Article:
ReadyBoost is one of those Vista features that still has some confusion around it. This post isn’t going to clear all of that confusion up, but some recent discoveries make things a bit less murky in my case.
First, what is ReadyBoost? Here’s the description from Microsoft.
Adding system memory (RAM) is often the best way to improve your PC’s performance. More memory means applications can run without needing to access the hard drive. However, upgrading memory is not always easy. You need to know what type of memory you need, purchase the memory, and open your computer to install the memory—which sometimes can invalidate your support agreement. Also, some machines have limited memory expansion capabilities, preventing you from adding RAM even if you are willing to do so.
Windows Vista introduces a new concept in adding memory to a system. Windows ReadyBoost lets users use a removable flash memory device, such as a USB thumb drive, to improve system performance without opening the box. Windows ReadyBoost can improve system performance because it can retrieve data kept on the flash memory more quickly than it can retrieve data kept on the hard disk, decreasing the time you need to wait for your PC to respond. Combined with SuperFetch technology, this can help drive impressive improvements in system responsiveness.
Windows ReadyBoost technology is reliable and provides protection of the data stored on your device. You can remove the memory device at any time without any loss of data or negative impact to the system; however, if you remove the device, your performance returns to the level you experienced without the device. Additionally, data on the removable memory device is encrypted to help prevent inappropriate access to data when the device is removed.
Great and groovy. Pop in a USB thumbdrive and off you go. The only catch there is the USB flash drive needs to be of a certain speed. Of course immediately folks started asking about other media, like SD cards, and there was confusing info on whether or not that would work.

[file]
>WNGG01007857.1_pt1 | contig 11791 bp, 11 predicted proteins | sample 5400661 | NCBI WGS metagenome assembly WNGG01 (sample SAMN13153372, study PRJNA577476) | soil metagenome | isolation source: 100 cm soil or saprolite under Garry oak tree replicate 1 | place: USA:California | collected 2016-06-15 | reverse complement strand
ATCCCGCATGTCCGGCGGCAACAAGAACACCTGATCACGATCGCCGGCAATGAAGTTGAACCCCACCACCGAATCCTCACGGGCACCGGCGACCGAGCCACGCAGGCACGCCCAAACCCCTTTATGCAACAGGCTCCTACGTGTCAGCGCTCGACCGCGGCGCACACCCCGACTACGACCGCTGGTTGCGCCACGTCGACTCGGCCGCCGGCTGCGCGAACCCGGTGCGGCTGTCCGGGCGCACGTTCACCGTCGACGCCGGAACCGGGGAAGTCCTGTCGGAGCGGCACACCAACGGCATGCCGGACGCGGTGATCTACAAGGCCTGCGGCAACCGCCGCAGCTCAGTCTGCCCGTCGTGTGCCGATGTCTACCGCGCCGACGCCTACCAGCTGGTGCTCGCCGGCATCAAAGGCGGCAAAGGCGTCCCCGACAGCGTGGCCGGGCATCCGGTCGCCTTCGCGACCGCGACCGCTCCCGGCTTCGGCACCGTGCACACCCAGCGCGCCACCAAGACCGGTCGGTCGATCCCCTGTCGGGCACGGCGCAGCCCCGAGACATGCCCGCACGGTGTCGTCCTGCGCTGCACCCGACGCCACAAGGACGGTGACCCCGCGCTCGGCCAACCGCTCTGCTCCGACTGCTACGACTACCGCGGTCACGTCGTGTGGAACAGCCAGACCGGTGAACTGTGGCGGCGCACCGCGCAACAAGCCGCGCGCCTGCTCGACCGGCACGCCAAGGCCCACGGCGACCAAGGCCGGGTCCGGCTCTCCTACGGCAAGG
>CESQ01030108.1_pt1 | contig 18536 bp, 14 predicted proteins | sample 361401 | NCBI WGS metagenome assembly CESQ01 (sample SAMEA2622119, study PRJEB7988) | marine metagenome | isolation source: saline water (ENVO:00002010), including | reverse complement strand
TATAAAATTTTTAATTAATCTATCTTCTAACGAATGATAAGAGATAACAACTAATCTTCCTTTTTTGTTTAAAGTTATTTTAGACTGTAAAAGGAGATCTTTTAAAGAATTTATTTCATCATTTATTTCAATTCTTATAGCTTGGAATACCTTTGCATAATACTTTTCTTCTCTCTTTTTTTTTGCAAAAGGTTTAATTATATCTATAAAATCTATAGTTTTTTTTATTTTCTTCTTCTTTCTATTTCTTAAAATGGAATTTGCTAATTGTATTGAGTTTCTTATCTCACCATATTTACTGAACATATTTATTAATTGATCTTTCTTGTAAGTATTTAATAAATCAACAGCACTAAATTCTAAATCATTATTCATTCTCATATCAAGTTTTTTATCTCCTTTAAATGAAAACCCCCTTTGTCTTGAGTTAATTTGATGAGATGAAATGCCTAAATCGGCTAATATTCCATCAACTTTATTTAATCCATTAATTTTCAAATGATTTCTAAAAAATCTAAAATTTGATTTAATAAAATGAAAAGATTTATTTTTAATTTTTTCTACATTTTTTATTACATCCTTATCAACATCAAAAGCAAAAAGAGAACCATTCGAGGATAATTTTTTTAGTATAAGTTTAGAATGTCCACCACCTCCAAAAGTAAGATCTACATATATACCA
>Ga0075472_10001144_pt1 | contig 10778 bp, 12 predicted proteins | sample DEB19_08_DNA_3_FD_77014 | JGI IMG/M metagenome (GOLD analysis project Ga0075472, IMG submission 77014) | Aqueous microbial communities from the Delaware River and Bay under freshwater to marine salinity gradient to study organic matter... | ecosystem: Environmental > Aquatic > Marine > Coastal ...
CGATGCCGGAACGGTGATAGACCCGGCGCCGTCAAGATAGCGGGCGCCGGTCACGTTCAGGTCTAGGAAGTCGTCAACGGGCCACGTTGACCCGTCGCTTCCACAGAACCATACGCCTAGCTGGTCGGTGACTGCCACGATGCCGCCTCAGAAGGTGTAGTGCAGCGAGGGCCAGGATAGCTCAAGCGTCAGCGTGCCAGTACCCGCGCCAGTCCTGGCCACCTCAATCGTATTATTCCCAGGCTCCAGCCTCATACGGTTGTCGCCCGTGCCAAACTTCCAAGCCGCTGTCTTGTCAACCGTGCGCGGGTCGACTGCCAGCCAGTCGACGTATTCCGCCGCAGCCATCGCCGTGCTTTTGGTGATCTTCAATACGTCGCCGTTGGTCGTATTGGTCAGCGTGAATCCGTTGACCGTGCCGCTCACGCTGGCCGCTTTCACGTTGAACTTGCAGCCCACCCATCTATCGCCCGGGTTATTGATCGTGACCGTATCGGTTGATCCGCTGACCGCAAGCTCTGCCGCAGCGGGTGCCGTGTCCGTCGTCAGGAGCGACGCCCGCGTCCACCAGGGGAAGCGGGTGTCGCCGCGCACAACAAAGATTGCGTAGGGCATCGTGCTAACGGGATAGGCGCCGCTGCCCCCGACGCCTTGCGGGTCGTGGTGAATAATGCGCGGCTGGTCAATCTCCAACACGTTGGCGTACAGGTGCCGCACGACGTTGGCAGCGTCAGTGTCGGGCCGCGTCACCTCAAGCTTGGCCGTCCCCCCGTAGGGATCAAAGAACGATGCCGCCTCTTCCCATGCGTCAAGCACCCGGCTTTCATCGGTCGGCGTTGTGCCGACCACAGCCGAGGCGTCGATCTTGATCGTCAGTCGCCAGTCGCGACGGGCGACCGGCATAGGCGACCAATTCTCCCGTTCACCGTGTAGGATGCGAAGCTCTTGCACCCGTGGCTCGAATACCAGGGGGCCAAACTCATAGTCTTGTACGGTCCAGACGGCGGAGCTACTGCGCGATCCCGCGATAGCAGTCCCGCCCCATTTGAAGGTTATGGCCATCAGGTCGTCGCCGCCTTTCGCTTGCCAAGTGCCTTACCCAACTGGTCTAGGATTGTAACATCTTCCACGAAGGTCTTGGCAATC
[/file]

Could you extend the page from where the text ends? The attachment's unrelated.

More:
When I first installed a Vista Release Candidate on my Toshiba M200, I gave ReadyBoost a try with a SD card and had no luck, saying the card was not rated to work with ReadyBoost. No matter, I thought. I did try a high speed USB drive and was able to get it to work with the M200, but I just don’t like hanging a USB thumb drive out of a port for any length of time.
When Vista RTM was released, I tried the same tests, with the same results. After I installed Vista RTM on the Lenovo Thinkpad X60, I thought, of course, that I’d give it another try with the SD card, and it worked. The same cards (I tried three) that did not work on the M200 work fine on the X60. (I’m using a SanDisk Ultra II 1.0GB card at the moment.) This leads me to believe that ReadyBoost success has a lot to do with the SD card reader and the drivers for it, in addition and sometimes independent of the media.
If you are looking for a good FAQ on ReadyBoost, here’s a link from Tom Archer’s Blog. Notice that when it was posted there was still some questions unanswered because this was posted around RC1 time and there are later reports that folks have gotten various media and devices (an iPod? Why?) to work with ReadyBoost.
My hunch, and it is only a hunch, is that if you are looking to use SD cards to take advantage of ReadyBoost, you’ll have better success with newer machines than older ones.
Is the advantage worth it? In some instances I see a substantial improvement. Loading MindManager and loading the Times Reader I see significant improvement. Loading a large OneNote file, the same thing. In most instances on the X60 (it has 1Gig of memory) I don’t see that much of a significant increase. You mileage may vary of course depending on your preference.